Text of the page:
Browse Collections

Pages

Avon Free Public Library
The Avon Free Public Library can be traced back to 1791 when Rev. Rufus Hawley started collecting money from residents to purchase books for a community library. In 1798, Samuel Bishop, a prominent citizen, began offering library services within his home with a collection of 111 titles. The library is a member of Library Connection, Inc., the cooperative regional automated circulation and online catalog database system, Encore, to which 30 libraries belong. Through this system, over 4 million volumes are available through interlibrary loan, the statewide reciprocal borrowing arrangement which encompasses over 160 libraries. Library cards are issued to town residents with valid identification, are active for 3 years, and can be used in any public library within Connecticut under a statewide program called Connecticard. You may apply for a card at the Circulation Desk. A printable registration form is available online. Our mission is to serve as the center of enrichment for the Avon community providing free and convenient access to information, literature, culture and the arts through a variety of media and technologies.
Barnum Museum
P.T. Barnum's impact reaches deep into our American heritage and the story of his vast contributions are preserved in his Bridgeport museum. Conceived and constructed by P.T., The Barnum Museum has proudly served an international audience since 1893, and is one of our country's great national treasures. The ornate, exotic building distinguishes the City of Bridgeport, Connecticut's uniqueness, it is a symbol of achievement and creativity, and is a testament to the pioneers and visionaries of the 19th century.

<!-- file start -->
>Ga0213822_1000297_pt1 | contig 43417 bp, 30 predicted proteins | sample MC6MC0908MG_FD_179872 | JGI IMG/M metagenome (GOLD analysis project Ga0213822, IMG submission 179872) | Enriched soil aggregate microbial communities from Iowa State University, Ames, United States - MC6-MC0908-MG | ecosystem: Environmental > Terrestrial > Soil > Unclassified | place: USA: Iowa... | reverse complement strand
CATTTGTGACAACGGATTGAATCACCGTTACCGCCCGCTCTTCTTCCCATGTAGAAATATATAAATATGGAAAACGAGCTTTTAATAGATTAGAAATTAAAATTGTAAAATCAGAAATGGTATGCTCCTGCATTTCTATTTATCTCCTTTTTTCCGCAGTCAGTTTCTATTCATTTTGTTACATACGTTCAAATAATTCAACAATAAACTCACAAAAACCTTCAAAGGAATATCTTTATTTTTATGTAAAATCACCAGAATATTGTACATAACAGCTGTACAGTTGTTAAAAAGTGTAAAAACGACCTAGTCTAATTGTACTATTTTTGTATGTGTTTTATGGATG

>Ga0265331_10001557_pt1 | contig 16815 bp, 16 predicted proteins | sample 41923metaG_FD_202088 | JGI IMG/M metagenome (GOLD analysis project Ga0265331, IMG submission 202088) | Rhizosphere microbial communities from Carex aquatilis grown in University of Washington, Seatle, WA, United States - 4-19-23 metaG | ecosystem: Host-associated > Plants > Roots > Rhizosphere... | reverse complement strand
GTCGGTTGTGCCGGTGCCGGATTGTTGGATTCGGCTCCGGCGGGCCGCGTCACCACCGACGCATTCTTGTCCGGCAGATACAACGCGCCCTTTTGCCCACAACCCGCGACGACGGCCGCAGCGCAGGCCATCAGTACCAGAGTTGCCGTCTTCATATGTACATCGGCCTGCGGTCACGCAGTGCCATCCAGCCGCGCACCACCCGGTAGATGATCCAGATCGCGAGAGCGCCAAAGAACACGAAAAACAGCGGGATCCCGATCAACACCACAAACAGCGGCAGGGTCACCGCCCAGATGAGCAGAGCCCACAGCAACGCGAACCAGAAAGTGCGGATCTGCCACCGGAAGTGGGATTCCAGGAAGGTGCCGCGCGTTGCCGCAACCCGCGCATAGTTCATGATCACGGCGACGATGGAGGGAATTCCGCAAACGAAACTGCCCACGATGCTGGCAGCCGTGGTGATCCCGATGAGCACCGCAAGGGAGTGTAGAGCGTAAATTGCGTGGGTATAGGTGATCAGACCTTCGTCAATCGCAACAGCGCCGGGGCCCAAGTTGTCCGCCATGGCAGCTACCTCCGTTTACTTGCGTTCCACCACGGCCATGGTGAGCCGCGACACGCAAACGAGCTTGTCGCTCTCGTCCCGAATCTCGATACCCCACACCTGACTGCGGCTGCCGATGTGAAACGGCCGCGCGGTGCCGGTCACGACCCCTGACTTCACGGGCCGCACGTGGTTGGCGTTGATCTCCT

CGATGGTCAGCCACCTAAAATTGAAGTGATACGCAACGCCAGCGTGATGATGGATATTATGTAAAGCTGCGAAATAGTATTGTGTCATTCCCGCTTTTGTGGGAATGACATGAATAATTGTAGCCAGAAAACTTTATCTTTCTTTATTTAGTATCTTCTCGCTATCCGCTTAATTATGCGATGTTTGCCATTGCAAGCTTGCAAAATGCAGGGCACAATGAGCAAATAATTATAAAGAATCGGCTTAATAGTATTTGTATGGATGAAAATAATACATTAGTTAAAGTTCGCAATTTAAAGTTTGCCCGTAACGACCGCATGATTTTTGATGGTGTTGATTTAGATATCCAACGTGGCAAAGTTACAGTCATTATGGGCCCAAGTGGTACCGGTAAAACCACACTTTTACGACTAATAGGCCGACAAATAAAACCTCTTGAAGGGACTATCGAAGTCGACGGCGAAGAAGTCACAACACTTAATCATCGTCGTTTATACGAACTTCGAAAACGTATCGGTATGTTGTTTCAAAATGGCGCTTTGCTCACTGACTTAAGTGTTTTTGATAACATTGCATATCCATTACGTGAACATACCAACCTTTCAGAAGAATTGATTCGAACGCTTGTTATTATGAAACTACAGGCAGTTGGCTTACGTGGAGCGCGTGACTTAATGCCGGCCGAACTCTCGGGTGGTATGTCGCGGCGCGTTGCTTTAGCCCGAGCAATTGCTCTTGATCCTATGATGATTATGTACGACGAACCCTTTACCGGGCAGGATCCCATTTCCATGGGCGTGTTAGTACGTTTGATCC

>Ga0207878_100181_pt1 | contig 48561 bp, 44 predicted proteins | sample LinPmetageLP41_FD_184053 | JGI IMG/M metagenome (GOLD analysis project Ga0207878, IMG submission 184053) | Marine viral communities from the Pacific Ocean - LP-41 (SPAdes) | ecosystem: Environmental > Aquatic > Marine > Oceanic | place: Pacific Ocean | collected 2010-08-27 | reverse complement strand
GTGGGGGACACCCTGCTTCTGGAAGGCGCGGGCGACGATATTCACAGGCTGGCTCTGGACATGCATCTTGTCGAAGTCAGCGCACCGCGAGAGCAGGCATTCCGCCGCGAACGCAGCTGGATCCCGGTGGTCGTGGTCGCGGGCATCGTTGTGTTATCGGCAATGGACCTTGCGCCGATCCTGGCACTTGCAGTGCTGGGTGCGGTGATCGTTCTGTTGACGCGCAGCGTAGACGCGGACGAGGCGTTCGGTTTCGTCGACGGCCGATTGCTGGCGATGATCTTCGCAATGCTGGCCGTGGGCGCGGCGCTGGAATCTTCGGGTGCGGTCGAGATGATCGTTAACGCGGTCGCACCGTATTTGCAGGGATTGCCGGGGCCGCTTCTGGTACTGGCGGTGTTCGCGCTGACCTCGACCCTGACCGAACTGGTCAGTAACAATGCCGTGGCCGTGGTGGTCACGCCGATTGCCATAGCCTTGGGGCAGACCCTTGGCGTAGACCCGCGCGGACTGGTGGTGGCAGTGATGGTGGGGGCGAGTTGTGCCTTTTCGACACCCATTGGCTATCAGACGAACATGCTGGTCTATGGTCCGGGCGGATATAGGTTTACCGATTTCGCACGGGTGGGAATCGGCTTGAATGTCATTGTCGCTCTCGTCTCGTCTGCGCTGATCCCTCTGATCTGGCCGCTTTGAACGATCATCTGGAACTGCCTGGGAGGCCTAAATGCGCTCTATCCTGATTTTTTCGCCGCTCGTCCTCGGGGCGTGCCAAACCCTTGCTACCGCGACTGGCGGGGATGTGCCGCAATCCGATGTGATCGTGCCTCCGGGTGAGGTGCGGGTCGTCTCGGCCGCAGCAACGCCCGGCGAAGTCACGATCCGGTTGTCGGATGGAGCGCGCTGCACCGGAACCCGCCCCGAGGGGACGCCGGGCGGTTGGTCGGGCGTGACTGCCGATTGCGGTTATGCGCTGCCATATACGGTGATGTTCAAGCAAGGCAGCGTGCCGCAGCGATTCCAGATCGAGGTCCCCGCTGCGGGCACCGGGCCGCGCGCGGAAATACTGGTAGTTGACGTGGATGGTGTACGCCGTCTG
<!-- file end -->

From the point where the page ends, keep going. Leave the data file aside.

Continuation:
Bill Memorial Library
Frederic Bill was born in that part of Groton which later became Ledyard. Educated locally, he taught school for a time in his native town before resigning to travel and sell books in both this country and Canada. In 1856 he joined his brother Gurdon in the publishing business in Springfield, Massachusetts, until the outbreak of the Civil War in 1861 when he disposed of his interest to his brother. Following the war, he engaged in the importation and manufacture of linen goods in the firm of Tracy & Bill in New York City. He purchased the interest of his partner in 1870 and three years later sold the entire business and retired from commercial life. On October 15, 1888, Mr. Bill sent identical letters to a group of Groton citizens in which he stated that he wished to found a library to honor the memory of his two sisters, Eliza and Harriet. For this purpose he had selected some 1700 books and provided cases to be installed in an upper room of the First District schoolhouse, which then stood on the site of the present Groton Heights School. His aim in the selection of these books, according to his letter, was that "in the volumes collected there may be found that which will tend to stimulate a high ambition, strengthen good resolve, cultivate the taste an afford pleasure to all who may read them." The library was opened for the distribution of books on November 20, 1888, with 1750 volumes on hand. During the next year, Mr. Bill had plans drawn up for a new library, choosing for it a site upon the summit of Groton Heights overlooking the Thames River. The original library building, designed by Stephen C. Earle of Worcester, Mass., was constructed of Stony Creek granite, trimmed with Maynard freestone, and finished with a red slate roof. It was dedicated on June 18, 1890. Mr. Bill's first wife, Lucy F. Denison Bill, died April 2, 1894, and on August 14, 1895, he married Julia 0. Avery, the first librarian of the Bill Memorial Library. In 1907, extensive additions to the building were made by Mr. Bill for the purpose of enlarging the main reading room and providing space for a natural history museum. At this time a collection of birds was added to a collection of butterflies and paintings. The butterflies and paintings can still be seen today. In addition to the BML, Mr. Bill gave generously to the support of the Groton Congregational Church, paid for the Groton Heights School in 1912, and was an early supporter of Connecticut College. He died in 1920 at the age of 86.